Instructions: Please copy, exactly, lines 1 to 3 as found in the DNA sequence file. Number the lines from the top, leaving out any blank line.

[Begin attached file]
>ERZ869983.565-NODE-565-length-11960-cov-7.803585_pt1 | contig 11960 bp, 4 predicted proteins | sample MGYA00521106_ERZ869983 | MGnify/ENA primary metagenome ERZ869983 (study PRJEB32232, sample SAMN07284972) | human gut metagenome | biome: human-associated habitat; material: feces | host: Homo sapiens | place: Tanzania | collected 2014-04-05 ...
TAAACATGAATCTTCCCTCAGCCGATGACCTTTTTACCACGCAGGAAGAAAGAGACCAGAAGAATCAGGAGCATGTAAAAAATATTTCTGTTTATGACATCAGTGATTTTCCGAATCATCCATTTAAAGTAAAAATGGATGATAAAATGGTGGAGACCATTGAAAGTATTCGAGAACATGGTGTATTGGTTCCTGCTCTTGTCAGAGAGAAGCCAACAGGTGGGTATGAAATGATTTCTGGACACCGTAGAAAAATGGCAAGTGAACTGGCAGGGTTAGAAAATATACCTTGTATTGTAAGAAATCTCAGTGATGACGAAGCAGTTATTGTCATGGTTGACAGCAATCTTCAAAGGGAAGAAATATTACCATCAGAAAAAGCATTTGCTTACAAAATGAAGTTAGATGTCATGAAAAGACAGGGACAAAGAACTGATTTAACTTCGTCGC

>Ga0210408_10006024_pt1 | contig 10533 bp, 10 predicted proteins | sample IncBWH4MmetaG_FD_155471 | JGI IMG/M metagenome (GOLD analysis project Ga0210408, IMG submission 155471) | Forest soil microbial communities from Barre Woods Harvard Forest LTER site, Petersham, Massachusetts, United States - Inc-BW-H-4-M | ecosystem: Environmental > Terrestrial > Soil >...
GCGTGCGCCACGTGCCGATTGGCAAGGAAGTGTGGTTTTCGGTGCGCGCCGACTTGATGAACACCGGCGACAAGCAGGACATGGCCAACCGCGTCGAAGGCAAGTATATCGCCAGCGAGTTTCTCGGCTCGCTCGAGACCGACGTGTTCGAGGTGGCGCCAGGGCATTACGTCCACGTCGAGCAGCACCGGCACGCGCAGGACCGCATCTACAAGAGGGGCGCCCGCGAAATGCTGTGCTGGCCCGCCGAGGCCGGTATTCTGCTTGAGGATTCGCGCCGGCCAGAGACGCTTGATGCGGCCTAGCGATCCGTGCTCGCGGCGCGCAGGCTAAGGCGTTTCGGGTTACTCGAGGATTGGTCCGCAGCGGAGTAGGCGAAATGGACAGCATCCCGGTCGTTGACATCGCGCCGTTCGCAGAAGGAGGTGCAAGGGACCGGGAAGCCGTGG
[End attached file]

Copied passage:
>ERZ869983.565-NODE-565-length-11960-cov-7.803585_pt1 | contig 11960 bp, 4 predicted proteins | sample MGYA00521106_ERZ869983 | MGnify/ENA primary metagenome ERZ869983 (study PRJEB32232, sample SAMN07284972) | human gut metagenome | biome: human-associated habitat; material: feces | host: Homo sapiens | place: Tanzania | collected 2014-04-05 ...
TAAACATGAATCTTCCCTCAGCCGATGACCTTTTTACCACGCAGGAAGAAAGAGACCAGAAGAATCAGGAGCATGTAAAAAATATTTCTGTTTATGACATCAGTGATTTTCCGAATCATCCATTTAAAGTAAAAATGGATGATAAAATGGTGGAGACCATTGAAAGTATTCGAGAACATGGTGTATTGGTTCCTGCTCTTGTCAGAGAGAAGCCAACAGGTGGGTATGAAATGATTTCTGGACACCGTAGAAAAATGGCAAGTGAACTGGCAGGGTTAGAAAATATACCTTGTATTGTAAGAAATCTCAGTGATGACGAAGCAGTTATTGTCATGGTTGACAGCAATCTTCAAAGGGAAGAAATATTACCATCAGAAAAAGCATTTGCTTACAAAATGAAGTTAGATGTCATGAAAAGACAGGGACAAAGAACTGATTTAACTTCGTCGC

>Ga0210408_10006024_pt1 | contig 10533 bp, 10 predicted proteins | sample IncBWH4MmetaG_FD_155471 | JGI IMG/M metagenome (GOLD analysis project Ga0210408, IMG submission 155471) | Forest soil microbial communities from Barre Woods Harvard Forest LTER site, Petersham, Massachusetts, United States - Inc-BW-H-4-M | ecosystem: Environmental > Terrestrial > Soil >...